Great Britain?s Tri-Nations

Amongst British Rugby League?s so-called media experts there seems to be a widely accepted view that, in last years? Ashes series, Great Britain showed that they were closing the gap with Australia and have a real chance of beating the Old Enemy in the forthcoming tri-nations tournament. That?s very reassuring to those of us fans who, ignorant of the finer points of RL, thought we had been walloped 3-0 by a third choice Aussie team brilliantly led by an hitherto little regarded one-legged cripple called Kimmorley. In just over six weeks the tri-nations competition gets underway. With the GB squad due to be announced in a few weeks, this post examines GB?s prospects for that series, asking: can we expect more of the same or are there any realistic reasons for optimism that GB might win or at least at least avoid another whitewash?

First a point I remorselessly bore people with: in terms of playing standards, I don?t think there is all that much difference between the top players in the ESL and the NRL, but the Australians have a huge advantage through having experienced high pressure representative football in the State of Origin Series. Following last year?s shambles when, under pressure from club chairmen, the originally much hyped 3 match Lancashire v Yorkshire series was reduced to one game (which Lancashire failed to take seriously and got stuffed), the concept has been abandoned entirely. The GB coach, therefore, will have to pick a squad without the benefit of any sort of trial match to indicate which players have a big match temperament.

On a more optimistic note, at last we are rid of the hapless coach, David Waite, who, after last season?s humiliation, has been rewarded with a promotion to the position of RFL performance director, or some such grandiose title. Although Waite?s past achievements at club level with the Dragons and his present work at junior level demand respect, he never seemed to come to terms with coaching an international side. There were three main criticisms: firstly, he just seemed to have just one game plan - six drives and an aimless kick - which he stuck to whatever happened; secondly, he kept picking his favourites when they were badly out of form, even if it meant playing them out of position, giving rise to last years? farce when, in the third test, GB had five club lock forwards on the field in various positions; and thirdly, he ignored the plethora of young talent emerging in the ESL, most of which spent last autumn playing relatively low-profile games for England ?A?.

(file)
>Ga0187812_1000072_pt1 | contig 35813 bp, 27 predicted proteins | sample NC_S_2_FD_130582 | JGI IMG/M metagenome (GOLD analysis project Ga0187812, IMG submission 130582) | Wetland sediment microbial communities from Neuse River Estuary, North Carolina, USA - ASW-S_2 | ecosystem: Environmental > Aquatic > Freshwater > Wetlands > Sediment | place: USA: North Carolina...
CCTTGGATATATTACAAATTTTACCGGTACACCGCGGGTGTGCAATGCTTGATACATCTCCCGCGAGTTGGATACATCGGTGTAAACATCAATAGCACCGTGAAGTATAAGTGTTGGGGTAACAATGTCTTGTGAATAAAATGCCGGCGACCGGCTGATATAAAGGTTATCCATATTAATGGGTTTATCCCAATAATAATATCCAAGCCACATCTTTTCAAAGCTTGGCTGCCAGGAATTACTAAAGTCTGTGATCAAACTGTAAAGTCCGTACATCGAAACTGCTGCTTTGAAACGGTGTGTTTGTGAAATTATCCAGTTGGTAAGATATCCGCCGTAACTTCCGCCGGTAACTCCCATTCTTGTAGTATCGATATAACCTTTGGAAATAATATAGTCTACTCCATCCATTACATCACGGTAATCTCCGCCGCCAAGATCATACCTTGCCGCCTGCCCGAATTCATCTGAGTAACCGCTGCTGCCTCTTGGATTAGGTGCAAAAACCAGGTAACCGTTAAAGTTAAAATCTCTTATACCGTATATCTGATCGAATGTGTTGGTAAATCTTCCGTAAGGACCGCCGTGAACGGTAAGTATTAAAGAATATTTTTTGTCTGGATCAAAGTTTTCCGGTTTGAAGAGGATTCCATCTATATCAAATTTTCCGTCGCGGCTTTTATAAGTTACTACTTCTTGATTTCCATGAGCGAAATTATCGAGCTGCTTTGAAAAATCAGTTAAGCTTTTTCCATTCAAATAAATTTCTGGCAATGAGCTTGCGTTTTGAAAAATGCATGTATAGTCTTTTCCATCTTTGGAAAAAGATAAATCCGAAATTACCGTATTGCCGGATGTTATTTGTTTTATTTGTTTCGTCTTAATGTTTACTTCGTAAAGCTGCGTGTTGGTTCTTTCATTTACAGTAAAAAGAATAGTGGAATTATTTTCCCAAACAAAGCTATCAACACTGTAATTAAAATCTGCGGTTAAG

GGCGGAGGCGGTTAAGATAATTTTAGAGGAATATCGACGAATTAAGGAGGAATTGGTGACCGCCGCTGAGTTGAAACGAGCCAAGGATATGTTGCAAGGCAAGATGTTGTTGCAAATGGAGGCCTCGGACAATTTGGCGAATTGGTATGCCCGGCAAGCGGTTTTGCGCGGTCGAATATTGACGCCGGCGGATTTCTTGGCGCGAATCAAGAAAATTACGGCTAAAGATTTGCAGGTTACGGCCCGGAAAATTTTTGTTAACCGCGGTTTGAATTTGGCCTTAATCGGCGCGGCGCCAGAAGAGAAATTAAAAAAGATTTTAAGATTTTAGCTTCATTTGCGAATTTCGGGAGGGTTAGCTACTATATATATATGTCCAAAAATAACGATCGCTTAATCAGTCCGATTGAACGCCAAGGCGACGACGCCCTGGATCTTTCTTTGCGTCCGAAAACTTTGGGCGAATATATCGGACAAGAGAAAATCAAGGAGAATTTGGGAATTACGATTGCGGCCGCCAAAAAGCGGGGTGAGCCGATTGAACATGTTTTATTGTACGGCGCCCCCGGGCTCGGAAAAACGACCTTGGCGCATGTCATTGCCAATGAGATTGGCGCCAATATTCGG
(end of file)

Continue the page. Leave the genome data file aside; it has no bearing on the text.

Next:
Waite?s successor is Brian Noble, the Bradford Bulls coach. As a player, in the 1980s ?Nobby? Noble was a typical old-fashioned (i.e. equally mad and fearless) hooker with Bradford and GB. After serving his coaching apprenticeship at Bradford with Matthew Elliot, he has coached Bradford to every available domestic honour, including the destruction of Penrith in this year?s World Club Challenge. One of Noble?s great strengths is that he is a flexible tactical thinker who has shown with Bradford that he can adapt his tactics to different fixtures and to the state of the game. It is at least encouraging that, according to this week?s League Weekly, Noble has said Australia and New Zealand are two very different sides and each will require a different tactical approach.

So far, all Noble has said publicly about his squad is that there may be some well known names missing, which is perhaps a sign that the squad, to be announced the day after the Grand Final on 16th October, will be picked on form rather than on past reputations. His style at Bradford indicates that he is not afraid to introduce new faces into the team to keep the older ones from getting complacent.

And that?s about it. A coach who: a) is a clever tactical thinker, likely to have a game plan tailored to the occasion and a Plan B, or even Z, if things go wrong; b) will probably not rely on the same old players who have failed so often in the past but will pick the side on current form; and c) will use players in their specialist positions. These might not amount to any great grounds for optimism but, unfortunately, as far as I can see, within the scope of ?realistic reasons for optimism?, it?s all there is. I?d be only too grateful for more, better reasons.

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